Dr. Christian Ehler is a member of the Committee for Industry, Research and Energy (ITRE) of the European Parliament and rapporteur of the European People’s Party (EPP). As representative of the European Parliament he negotiated Horizon Europe with the Commission and Council in the so-called ‘Trilogue meeting’.
Mechthild Baumann: Dr. Ehler, the Parliament managed to adopt its resolution on Horizon Europe before the European elections. Is the research programme settled now?
Christian Ehler: No, not yet. Both priorities and budget can still change. The European Commission had proposed 100 billion euros, which is equivalent to €93 billion after reducing the financial instruments. The Parliament had proposed 120 billion euros. The Council will start its negotiations about the programme in autumn 2019.
What could be subject to change?
During the Horizon 2020 negotiations, the Council reduced the budget, which had previously been agreed by Commission and Parliament, by 20%. This can happen again and entail a shifting of priorities.
Because there won’t be enough money left for all topics?
Correct. But I don’t think they will abolish priorities.
Under Horizon Europe there will be ‘missions’ for the first time. What is this?
On the one hand, missions are a budgetary title with a rather limited budget of 3–5 billion euros. On the other hand, they are ‘brackets’, allowing different political priorities to be set. They can be considered as a roof which covers different areas of the programme.
Five missions have been set so far. Could the Council change these missions during its autumn negotiations?
No, the missions are settled. But the Commission might raise the question if they should all be started at once. They might start with two missions and develop them during the seven-year programme.
So far, calls under H2020 include many side conditions, such as sustainability, gender, geographical balance, and the involvement of end users, stakeholders and civil society. Will this continue under Horizon Europe?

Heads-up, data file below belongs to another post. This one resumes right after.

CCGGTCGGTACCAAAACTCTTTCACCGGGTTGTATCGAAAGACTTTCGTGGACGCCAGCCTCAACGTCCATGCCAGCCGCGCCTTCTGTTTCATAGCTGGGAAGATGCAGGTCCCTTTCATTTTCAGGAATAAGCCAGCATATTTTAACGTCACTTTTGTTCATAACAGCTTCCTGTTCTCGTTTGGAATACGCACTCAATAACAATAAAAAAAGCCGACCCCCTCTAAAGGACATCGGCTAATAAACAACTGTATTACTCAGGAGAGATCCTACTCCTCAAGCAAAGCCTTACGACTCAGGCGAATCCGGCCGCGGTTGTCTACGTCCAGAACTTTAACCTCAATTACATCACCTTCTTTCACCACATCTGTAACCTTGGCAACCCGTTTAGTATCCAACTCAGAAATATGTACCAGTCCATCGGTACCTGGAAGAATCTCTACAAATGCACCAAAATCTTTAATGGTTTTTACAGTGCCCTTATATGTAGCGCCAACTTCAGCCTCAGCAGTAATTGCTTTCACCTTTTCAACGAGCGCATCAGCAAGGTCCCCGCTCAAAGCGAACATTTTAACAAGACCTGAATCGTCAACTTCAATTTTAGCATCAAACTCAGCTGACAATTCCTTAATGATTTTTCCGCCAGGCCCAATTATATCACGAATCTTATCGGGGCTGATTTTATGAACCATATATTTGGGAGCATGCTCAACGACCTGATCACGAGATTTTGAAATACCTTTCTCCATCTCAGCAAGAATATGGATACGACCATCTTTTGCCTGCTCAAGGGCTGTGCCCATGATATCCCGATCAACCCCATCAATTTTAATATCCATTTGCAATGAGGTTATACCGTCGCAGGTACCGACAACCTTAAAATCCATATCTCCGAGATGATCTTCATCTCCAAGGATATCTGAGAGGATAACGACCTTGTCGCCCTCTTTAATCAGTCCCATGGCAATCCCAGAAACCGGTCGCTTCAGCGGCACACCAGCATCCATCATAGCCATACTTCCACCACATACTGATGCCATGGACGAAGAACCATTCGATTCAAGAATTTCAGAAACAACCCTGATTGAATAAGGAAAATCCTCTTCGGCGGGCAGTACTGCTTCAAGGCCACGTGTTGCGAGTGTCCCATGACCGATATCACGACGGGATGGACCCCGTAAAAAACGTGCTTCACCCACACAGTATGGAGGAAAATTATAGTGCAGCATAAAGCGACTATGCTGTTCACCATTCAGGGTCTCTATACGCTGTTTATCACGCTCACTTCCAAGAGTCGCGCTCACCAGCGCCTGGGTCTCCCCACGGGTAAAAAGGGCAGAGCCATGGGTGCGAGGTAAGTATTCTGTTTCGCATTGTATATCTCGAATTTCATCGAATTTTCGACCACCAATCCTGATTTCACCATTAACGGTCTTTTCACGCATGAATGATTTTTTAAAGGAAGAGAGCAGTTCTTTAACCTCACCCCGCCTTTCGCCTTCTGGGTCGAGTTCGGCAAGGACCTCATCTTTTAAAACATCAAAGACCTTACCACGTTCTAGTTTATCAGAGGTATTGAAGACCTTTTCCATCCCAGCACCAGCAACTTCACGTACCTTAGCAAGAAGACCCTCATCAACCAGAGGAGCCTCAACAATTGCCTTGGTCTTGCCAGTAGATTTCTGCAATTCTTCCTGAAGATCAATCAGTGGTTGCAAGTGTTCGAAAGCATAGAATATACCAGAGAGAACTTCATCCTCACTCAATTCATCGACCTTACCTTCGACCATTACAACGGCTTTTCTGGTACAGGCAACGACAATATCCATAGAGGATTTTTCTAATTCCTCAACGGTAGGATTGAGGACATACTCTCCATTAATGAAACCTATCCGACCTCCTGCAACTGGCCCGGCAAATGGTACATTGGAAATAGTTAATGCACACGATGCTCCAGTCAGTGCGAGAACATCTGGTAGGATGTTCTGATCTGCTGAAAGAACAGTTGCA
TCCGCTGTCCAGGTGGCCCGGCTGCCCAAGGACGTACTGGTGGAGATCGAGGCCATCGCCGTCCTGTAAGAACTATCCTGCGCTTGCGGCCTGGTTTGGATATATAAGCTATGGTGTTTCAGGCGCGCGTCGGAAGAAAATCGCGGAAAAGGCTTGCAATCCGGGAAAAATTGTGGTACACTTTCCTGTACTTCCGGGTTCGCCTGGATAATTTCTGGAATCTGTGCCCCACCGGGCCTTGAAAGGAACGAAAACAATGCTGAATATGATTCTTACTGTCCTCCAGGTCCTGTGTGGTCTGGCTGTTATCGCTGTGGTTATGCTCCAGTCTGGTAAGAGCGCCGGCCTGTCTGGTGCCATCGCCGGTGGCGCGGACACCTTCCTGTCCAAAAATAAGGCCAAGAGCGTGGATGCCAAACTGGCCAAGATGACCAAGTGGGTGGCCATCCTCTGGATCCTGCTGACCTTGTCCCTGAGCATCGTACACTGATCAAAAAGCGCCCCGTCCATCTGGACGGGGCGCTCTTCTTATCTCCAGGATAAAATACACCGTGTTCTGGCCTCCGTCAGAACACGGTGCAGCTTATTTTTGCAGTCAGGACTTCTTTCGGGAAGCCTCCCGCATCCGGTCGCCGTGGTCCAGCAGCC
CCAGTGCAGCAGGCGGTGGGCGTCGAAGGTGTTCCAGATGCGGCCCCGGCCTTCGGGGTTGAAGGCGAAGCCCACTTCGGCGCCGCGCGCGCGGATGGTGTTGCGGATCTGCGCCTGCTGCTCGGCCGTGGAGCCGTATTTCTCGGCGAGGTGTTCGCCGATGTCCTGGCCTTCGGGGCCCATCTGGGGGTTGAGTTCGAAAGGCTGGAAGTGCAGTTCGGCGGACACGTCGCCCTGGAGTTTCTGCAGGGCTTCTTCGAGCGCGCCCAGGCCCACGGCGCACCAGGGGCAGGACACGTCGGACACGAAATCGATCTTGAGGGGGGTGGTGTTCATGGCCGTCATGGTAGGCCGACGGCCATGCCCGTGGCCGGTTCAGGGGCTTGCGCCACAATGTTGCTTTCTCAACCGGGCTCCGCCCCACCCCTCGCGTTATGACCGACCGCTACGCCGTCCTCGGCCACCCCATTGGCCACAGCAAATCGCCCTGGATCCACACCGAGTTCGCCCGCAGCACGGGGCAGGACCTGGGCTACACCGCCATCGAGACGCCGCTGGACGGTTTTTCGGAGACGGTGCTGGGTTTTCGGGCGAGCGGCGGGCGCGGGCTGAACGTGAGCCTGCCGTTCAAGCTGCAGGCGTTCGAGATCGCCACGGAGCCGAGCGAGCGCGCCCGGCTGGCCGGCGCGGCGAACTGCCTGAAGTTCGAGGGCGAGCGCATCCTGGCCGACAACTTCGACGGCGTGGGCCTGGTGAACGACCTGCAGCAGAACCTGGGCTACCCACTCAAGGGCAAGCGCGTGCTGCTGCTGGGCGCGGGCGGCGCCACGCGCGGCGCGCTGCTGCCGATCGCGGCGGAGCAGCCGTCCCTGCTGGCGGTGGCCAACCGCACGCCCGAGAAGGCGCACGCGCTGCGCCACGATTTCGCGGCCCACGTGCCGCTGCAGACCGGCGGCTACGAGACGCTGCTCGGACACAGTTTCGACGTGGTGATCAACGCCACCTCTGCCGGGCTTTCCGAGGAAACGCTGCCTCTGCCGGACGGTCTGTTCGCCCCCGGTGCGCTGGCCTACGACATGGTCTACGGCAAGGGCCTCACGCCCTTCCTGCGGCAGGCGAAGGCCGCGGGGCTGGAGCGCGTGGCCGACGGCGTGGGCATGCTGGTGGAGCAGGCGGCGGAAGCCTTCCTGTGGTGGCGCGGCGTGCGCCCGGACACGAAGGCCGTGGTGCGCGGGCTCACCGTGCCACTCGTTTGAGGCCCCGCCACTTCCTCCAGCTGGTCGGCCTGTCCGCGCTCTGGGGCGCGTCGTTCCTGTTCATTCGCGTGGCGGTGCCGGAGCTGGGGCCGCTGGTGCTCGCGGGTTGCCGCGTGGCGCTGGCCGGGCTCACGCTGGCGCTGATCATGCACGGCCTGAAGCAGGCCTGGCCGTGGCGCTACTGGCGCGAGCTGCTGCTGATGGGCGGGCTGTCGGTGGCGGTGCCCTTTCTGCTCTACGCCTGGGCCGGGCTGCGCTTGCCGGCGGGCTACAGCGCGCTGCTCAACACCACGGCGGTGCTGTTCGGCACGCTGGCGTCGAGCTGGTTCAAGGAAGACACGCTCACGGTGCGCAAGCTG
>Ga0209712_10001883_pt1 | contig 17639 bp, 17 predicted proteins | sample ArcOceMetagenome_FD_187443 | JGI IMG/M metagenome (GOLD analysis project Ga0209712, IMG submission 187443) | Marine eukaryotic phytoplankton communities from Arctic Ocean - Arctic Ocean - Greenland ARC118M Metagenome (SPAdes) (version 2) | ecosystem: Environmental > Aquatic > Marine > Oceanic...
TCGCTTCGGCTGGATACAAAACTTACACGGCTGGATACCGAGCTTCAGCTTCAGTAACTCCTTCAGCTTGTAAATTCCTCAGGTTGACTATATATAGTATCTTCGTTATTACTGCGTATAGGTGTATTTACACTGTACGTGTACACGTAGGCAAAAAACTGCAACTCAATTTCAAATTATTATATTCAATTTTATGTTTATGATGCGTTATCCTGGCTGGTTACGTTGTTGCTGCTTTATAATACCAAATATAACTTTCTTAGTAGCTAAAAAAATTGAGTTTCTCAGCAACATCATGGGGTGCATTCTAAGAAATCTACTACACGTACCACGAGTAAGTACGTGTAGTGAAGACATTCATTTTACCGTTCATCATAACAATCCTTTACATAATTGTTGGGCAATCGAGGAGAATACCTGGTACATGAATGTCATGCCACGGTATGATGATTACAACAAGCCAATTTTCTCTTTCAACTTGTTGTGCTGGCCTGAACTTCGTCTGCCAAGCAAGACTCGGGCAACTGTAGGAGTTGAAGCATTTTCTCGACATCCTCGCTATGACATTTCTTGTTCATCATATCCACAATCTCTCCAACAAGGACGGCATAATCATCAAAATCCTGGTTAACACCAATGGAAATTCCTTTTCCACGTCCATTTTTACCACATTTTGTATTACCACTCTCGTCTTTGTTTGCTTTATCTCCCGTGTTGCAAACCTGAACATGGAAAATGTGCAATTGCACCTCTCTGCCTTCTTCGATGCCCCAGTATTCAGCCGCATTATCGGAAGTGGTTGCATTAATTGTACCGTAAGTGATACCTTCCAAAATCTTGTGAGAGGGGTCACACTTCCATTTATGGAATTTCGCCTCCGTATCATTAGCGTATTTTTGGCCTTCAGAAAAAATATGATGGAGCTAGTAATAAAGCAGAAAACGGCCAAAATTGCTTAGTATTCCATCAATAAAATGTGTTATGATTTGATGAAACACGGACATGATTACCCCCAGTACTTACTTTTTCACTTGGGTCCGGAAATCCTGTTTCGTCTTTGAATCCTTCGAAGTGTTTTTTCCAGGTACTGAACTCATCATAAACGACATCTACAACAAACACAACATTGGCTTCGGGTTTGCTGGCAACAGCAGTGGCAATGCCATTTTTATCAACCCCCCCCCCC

The problem is the structure of the call development. A programme is being decided. Then, there is an annual programme committee with representatives from the member states, who may set different conditions. For instance, very often the Scandinavian countries foster gender balance, while other member states have different priorities. The question is if the working process between Commission and member states is focused on research projects or on the promotion of general policies.
So, will there be more or fewer side conditions for research projects under Horizon Europe?
I think in several areas this ‘politicisation’ will decrease and there will be fewer additional conditions. But I guess there will be a general condition: CO2 reduction. Everything will be oriented towards the climate targets. Thirty-five per cent of H2020 is already reserved for climate protection, be it in the area of steel, nanotechnology or elsewhere. A huge share, from basic research to the highest Technological Readiness Levels, must respond to climate change. I think this will be strengthened under Horizon Europe.
Applicants under H2020 suffer from low success rates. Horizon Europe might offer excellently evaluated proposals which are nevertheless refused grants from the structural funds. What do you think about this?